The difference between a joint venture and a partnership is that joint ventures are for a specific project. In addition, you don't give up control of half of your business with a joint venture, as you would in a partnership.

What Are Joint Ventures?

Joint ventures are a type of contract where two or more parties will join each other in order to complete a business project. With a joint venture, all the parties involved will share both losses and profits.

Parties in a joint venture can determine profits and losses in two ways. First, if the venture is short-term, losses and profits can be distributed once the project has been completed. Second, for long-term ventures, distributions can occur periodically over the course of the project. 

In a joint venture, multiple people combine their efforts to complete a business endeavor and earn a profit. The parties of the joint venture can make a variety of contributions to the project:

  • Knowledge
  • Effort
  • Talent
  • Money
  • Property

Although all parties should contribute something to the project, the contributions made by the parties are not required to be equal. Joint ventures are focused on a single project, and because most joint ventures only last for a set period of time, they are commonly referred to as temporary partnerships.

One example of a joint venture would be two people combining their efforts to manufacture a product that they would not be able to create individually. For example, you might enter into a joint venture to develop a new piece of computer software. In a joint venture, profits and losses are shared, meaning you won't need to give someone else half of your business.

Operations of law do not create joint ventures.  A confidential or financial relationship between multiple parties is essential to a joint venture.

To decide whether a joint venture actually exists, several elements must be taken into account:

  • A community interest in completing the project is formed.
  • The parties involved have right of or joint control of the project.
  • The subject of the project is of joint interest.
  • The parties have the right to share profits resulting from the project.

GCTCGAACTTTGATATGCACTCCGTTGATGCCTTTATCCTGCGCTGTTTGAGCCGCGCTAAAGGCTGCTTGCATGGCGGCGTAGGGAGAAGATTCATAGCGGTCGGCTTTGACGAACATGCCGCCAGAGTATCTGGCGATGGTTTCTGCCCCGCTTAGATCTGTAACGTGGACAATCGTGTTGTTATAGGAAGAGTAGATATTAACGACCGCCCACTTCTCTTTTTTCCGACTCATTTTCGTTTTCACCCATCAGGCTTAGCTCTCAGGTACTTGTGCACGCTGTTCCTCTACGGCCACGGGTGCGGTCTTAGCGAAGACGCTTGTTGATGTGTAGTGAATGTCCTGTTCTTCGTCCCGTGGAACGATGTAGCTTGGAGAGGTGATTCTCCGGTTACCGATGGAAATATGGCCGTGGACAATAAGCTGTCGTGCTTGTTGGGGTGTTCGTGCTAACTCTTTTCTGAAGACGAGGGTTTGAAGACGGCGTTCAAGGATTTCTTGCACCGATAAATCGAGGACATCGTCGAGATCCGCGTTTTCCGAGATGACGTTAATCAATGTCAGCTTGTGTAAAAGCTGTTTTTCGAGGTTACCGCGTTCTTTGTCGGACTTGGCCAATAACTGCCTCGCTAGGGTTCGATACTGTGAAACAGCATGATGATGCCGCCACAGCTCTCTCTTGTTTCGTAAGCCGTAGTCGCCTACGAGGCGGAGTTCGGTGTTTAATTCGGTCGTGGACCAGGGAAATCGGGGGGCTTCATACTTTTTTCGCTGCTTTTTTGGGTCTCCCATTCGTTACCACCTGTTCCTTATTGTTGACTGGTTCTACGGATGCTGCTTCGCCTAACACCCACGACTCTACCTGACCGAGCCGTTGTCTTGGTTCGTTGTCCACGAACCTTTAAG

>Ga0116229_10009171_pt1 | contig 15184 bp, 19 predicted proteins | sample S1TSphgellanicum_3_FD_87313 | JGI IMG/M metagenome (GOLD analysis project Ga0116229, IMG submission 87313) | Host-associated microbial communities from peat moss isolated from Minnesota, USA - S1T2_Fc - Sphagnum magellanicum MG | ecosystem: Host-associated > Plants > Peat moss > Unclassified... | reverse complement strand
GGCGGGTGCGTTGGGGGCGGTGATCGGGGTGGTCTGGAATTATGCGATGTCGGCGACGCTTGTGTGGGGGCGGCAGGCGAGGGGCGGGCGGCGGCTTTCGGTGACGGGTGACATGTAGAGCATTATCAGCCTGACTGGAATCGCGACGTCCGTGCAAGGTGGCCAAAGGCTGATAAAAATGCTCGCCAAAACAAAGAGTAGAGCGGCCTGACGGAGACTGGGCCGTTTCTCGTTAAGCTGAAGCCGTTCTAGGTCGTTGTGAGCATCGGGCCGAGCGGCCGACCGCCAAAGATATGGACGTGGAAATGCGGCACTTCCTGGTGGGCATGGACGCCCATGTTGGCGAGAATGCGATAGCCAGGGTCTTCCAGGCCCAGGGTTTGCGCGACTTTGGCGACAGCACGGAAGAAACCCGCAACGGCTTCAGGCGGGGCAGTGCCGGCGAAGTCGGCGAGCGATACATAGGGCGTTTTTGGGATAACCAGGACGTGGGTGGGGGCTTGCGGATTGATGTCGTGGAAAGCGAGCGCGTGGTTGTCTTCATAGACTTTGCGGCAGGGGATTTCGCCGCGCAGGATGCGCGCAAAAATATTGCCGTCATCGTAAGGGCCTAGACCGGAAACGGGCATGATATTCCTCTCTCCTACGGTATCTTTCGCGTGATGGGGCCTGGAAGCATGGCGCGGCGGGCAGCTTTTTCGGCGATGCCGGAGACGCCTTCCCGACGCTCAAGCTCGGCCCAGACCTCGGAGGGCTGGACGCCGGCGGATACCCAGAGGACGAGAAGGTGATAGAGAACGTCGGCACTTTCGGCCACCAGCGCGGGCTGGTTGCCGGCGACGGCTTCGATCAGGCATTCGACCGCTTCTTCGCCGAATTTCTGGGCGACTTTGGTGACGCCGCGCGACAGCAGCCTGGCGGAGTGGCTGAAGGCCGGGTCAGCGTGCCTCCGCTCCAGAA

• All parties are responsible for sharing any losses that occur.

Are Joint Ventures and Partnerships Different?

While joint ventures are agreements between two or more parties for the purpose of undertaking a project, partnerships are an association of multiple people for the purpose of owning and operating a business. Both relationships, however, are focused on earning a profit.

When two or more parties enter a partnership, it means that they co-own a business and will do so for as long as the business is in existence. Joint ventures and partnerships are similar in that the parties in either association will contribute their effort, time, and money for a common purpose.

Partnerships require at least two partners. If the business the partners will own is in the banking industry, there can be no more than ten partners. Businesses in other industries have a 20-partner limit. Essentially, there is very little difference between partnerships and joint ventures.

In fact, joint ventures are best understood as a type of partnership. That being said, the entities involved in each relationship are usually different. Joint ventures, for instance, almost always involve two or more companies combining their efforts for a common purpose. Partnerships, on the other hand, are comprised of individuals who associate for the purpose of running a business.

When two companies decide to enter into a joint venture, they often do so to avoid competition in a specific field. In a partnership, the owners of a business join together to make a profit. While profit is also an important part of a joint venture, it is not the only factor that binds the different parties. Sharing the costs of research and development for example, can be a reason that companies decide to enter a joint venture.

Another difference between a joint venture and a partnership is how long each relationship lasts. Partnerships can last many years and usually only end when the partners decide that their relationship has run its course. Joint ventures tend to be much shorter and will end once the goal of the parties involved has been achieved. 

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